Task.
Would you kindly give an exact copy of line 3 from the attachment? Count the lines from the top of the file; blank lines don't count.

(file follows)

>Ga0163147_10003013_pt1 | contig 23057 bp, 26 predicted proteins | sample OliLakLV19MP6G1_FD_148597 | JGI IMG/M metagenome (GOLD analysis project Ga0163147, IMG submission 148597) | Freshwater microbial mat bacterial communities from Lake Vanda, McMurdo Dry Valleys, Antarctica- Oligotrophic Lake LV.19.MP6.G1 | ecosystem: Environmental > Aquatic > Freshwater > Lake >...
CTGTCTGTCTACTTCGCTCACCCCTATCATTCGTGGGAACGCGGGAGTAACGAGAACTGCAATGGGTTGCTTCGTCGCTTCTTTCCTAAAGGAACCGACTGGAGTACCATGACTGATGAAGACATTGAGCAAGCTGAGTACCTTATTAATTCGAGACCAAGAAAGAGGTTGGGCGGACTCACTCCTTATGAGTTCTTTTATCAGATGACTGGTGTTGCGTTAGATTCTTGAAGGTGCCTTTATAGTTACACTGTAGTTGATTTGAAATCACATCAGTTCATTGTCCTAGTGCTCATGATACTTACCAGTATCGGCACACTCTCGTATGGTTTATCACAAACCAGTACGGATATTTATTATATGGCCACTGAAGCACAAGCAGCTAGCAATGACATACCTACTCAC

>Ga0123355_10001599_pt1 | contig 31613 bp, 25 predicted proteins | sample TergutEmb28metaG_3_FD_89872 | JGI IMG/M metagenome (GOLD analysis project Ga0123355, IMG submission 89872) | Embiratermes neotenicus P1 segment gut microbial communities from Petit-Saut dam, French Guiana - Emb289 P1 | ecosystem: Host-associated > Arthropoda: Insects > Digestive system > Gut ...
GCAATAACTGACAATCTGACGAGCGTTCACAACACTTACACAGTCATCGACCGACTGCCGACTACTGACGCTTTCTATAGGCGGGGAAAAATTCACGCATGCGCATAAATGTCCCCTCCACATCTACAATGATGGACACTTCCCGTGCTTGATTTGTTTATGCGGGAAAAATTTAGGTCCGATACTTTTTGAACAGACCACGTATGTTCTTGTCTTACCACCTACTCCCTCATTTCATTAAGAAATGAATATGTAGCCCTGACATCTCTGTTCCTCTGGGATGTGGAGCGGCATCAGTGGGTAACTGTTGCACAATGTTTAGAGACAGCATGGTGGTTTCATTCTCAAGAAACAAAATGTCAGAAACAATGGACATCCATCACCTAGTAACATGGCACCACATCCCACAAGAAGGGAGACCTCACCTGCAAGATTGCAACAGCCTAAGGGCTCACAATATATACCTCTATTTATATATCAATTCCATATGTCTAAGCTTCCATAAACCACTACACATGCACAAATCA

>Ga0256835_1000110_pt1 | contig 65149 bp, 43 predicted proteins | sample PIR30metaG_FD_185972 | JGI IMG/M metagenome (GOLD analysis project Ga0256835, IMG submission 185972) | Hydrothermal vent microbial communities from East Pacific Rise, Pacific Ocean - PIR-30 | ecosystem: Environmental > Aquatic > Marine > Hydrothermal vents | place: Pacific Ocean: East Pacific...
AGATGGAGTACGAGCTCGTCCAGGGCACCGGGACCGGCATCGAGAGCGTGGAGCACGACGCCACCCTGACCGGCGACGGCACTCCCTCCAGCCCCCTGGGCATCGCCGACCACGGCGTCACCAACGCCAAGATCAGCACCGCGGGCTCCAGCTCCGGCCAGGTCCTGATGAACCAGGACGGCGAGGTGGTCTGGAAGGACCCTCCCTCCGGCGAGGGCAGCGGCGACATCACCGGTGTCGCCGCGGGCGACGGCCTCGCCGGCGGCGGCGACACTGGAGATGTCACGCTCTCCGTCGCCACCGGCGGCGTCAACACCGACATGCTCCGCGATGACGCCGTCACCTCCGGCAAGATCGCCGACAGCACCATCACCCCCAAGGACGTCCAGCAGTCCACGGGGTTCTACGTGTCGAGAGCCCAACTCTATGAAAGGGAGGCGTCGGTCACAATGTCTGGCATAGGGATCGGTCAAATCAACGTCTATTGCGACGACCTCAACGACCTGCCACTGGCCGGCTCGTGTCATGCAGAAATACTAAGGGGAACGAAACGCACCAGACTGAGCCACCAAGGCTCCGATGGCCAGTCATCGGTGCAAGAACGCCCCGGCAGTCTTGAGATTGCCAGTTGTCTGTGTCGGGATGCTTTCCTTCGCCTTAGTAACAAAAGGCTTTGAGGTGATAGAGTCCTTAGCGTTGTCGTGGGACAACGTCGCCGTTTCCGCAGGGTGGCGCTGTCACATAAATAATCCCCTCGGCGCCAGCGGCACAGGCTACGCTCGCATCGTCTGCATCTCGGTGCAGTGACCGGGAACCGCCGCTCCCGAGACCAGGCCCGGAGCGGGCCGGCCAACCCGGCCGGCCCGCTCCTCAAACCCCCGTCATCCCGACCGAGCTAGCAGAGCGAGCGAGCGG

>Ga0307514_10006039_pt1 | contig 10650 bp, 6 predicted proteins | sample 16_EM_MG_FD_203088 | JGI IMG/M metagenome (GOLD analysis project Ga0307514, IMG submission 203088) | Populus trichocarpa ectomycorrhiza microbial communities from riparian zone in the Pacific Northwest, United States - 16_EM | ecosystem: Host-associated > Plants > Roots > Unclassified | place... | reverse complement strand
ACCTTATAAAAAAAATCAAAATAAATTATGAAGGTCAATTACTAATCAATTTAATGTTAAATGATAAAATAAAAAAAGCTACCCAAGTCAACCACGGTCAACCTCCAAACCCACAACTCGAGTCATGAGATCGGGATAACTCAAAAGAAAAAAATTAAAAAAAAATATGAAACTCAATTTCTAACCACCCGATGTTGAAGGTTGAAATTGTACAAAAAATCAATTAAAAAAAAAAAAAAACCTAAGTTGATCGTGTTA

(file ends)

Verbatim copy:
>Ga0123355_10001599_pt1 | contig 31613 bp, 25 predicted proteins | sample TergutEmb28metaG_3_FD_89872 | JGI IMG/M metagenome (GOLD analysis project Ga0123355, IMG submission 89872) | Embiratermes neotenicus P1 segment gut microbial communities from Petit-Saut dam, French Guiana - Emb289 P1 | ecosystem: Host-associated > Arthropoda: Insects > Digestive system > Gut ...